American Heritage® Dictionary of the English Language, Fourth Edition
- n. Greek Mythology The Cyclops who confined Odysseus and his companions in a cave until Odysseus blinded him and escaped.
Century Dictionary and Cyclopedia
- n. An animal which has only one eye, whether naturally or abnormally; a cyclops.
- n. The specific name of the king-crab, Limulus polyphemus.
- n. [capitalized] In Crustacea, the typical genus of the family Polyphemidæ: so called from the large solitary and apparently single eye formed by the coalescence of a pair of eyes. P. stagnorum is an example.
- n. Any member of the family Polyphemidæ.
- n. In Lepidoptera, the technical specific and (absolutely) the vernacular name of one of the largest American silkworms or silkworm-moths, Telea polyphemus. The caterpillar feeds on many different native trees, as oak, walnut, hickory, willow, elm, maple, poplar, etc., and is of a clear apple-green color with yellow lateral lines. The cocoon is oval and usually wrapped in a leaf, sometimes falling to the ground, but often hanging on the tree all winter. The moth is normally single-brooded in the northern United States, but doublebrooded in the southern. The silk can be reeled, but with considerable difficulty, and is lustrous and strong. The moth has a wing-spread of five or six inches, and is of a buff color, with a large eye-spot on each hind wing.
GNU Webster's 1913
- n. (Zoöl.) A very large American moth (Telea polyphemus) belonging to the Silkworm family (
Bombycidæ). Its larva, which is very large, bright green, with silvery tubercles, and with oblique white stripes on the sides, feeds on the oak, chestnut, willow, cherry, apple, and other trees. It produces a large amount of strong silk. Called also American silkworm.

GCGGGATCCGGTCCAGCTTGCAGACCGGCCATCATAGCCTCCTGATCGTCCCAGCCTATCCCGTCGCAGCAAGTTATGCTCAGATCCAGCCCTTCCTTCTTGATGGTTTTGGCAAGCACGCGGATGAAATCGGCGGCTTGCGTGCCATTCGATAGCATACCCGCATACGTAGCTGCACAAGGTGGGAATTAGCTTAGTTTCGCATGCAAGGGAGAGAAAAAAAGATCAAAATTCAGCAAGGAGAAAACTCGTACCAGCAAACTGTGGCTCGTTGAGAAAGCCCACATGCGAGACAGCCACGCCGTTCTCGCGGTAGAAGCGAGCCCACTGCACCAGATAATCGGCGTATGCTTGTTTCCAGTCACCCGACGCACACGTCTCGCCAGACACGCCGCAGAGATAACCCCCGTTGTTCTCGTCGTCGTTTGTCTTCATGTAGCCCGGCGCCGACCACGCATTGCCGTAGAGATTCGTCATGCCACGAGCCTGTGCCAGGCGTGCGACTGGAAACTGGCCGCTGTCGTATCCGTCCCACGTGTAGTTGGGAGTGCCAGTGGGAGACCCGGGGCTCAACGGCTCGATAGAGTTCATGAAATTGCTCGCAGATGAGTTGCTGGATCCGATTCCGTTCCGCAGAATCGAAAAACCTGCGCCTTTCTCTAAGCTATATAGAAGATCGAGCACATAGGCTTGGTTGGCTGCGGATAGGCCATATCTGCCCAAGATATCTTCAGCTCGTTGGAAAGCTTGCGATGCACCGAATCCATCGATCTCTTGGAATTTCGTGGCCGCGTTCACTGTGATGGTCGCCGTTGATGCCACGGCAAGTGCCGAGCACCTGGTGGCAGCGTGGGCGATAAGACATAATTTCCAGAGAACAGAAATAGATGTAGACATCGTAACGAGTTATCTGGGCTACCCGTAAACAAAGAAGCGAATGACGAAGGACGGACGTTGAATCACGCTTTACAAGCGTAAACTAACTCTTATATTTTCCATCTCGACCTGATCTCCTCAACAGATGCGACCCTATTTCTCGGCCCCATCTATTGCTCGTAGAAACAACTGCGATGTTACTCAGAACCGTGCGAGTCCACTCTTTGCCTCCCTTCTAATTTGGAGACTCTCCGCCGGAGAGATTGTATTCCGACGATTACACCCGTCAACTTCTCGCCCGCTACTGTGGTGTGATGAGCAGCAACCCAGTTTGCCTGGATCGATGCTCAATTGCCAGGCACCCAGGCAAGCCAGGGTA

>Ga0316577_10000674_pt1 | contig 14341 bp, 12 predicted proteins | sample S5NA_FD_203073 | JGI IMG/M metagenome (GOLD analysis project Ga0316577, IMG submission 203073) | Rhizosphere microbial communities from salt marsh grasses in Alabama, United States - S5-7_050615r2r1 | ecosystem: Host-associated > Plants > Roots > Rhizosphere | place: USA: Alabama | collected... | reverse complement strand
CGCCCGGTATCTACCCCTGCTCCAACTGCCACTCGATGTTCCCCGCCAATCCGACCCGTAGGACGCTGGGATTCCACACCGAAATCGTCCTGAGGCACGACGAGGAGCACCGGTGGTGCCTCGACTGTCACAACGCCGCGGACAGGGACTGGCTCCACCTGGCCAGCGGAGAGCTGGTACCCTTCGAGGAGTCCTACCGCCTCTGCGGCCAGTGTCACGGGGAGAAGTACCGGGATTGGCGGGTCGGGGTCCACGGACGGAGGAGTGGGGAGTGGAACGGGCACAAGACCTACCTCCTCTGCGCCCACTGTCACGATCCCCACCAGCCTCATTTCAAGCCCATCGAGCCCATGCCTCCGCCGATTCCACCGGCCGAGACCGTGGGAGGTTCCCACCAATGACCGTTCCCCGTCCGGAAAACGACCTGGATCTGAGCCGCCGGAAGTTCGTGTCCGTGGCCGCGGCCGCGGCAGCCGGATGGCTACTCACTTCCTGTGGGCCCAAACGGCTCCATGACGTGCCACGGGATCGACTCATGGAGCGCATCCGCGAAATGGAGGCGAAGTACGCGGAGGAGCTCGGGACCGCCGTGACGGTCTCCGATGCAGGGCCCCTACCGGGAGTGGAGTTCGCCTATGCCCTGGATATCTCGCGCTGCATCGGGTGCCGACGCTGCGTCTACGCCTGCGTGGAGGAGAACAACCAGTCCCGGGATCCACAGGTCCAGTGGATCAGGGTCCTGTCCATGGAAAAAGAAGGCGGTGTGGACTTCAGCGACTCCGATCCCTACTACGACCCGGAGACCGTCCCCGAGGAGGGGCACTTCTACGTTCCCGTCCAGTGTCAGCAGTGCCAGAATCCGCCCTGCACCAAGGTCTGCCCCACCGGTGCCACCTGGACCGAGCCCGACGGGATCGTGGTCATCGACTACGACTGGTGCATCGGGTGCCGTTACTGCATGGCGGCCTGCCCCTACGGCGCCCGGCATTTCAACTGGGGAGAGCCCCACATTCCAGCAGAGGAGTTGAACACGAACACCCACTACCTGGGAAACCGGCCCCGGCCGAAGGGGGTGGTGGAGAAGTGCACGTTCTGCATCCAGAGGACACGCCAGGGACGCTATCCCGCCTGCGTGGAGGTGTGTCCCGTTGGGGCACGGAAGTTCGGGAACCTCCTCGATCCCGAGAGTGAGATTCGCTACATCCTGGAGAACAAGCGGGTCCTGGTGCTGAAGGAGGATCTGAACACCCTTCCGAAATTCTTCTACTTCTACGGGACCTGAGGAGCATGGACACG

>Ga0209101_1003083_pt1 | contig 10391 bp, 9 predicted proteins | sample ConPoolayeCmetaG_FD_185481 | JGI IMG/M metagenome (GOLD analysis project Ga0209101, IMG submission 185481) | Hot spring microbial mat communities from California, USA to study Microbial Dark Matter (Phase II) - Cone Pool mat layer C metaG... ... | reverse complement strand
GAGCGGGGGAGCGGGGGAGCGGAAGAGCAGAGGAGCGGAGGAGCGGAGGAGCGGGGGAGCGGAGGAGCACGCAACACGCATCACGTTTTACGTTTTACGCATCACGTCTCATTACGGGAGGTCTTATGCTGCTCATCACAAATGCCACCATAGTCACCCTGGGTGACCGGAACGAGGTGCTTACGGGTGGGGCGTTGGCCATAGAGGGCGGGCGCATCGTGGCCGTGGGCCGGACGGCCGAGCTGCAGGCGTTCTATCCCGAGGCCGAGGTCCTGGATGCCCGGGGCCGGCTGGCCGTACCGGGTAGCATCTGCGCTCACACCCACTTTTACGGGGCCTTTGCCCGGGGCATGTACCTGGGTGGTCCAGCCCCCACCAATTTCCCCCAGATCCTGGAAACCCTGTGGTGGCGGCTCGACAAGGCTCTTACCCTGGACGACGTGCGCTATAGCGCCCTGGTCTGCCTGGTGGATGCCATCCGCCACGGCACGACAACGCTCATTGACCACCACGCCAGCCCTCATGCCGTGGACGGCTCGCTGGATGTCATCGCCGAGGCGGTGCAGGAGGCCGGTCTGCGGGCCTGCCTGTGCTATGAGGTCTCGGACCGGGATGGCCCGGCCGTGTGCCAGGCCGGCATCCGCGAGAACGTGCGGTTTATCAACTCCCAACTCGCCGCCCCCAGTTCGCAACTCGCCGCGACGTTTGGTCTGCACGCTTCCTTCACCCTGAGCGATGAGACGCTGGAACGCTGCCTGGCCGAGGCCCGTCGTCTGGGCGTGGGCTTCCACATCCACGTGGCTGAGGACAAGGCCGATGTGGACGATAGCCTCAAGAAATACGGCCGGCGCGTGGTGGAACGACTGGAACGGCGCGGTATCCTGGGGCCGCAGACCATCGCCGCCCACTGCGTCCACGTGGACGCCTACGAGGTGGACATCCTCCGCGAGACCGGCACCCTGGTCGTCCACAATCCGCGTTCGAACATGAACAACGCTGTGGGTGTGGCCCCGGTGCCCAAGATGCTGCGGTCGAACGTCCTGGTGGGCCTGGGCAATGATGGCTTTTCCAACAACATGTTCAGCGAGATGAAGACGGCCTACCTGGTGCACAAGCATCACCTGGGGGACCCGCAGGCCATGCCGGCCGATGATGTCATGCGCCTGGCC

- From Latin Polyphemus, from Ancient Greek Πολύφημος (Poluphēmos). (Wiktionary)
- Latin Polyphēmus, from Greek Poluphēmos, from poluphēmos, famous : polu-, much; see poly- + phēmē, saying, report; see bhā-2 in Indo-European roots. (American Heritage® Dictionary of the English Language, Fourth Edition)
“Eli – Fenioun” and Von Hammer remarks, “There is no need of such likeness of name to prove that al this episode is a manifest imitation of the adventures of Ulysses in Polyphemus’s cave; and this induces the belief that the Arabs have been acquainted with the poems of Homer.””
“[The planet] in Pandora's sky - it's called Polyphemus and it's the primary [planet] for a system of moons, just like in our solar system - Jupiter has 50 some moons, they're still discovering smaller ones all the time.”
“Cy 'clops, or Kyklops, also called Polyphemus -- a monstrous one-eyed giant.”
“His real name is Skeffington Scoulding, which was voted too long, so, as poor fellow he has lost an eye, he was dubbed Polyphemus, which was soon turned into Polly.”
“In the earlier stages of the fight she had been engaged successively with the "Polyphemus," "Defiance," and”
“Constable finds something religious in his landscapes; in fact, when contemplating his "Polyphemus" or his "Cacus" (St. Petersburg), it is easy to understand (what no one since Virgil has felt) the naturalistic and mysterious origin of myths.”
“Then came Montalván, whose "Polyphemus" was his best known auto;”
“Hence their shape is changed, they can be even monstrosities, such as Polyphemus, the Læstrigonians,”
“They consisted of stumps of the great reed of the south, open at one end, closed at the other by the natural knot and gathered into a sort of enormous pan-pipe, such as Polyphemus might have employed.”
“Her Majesty's ship "Polyphemus" coming in, the surgeon, Mr Cockin, afforded him the medical assistance he so much required, and on the 14th of June he was sufficiently recovered to call on the bishop, attended by his Makololo followers.”
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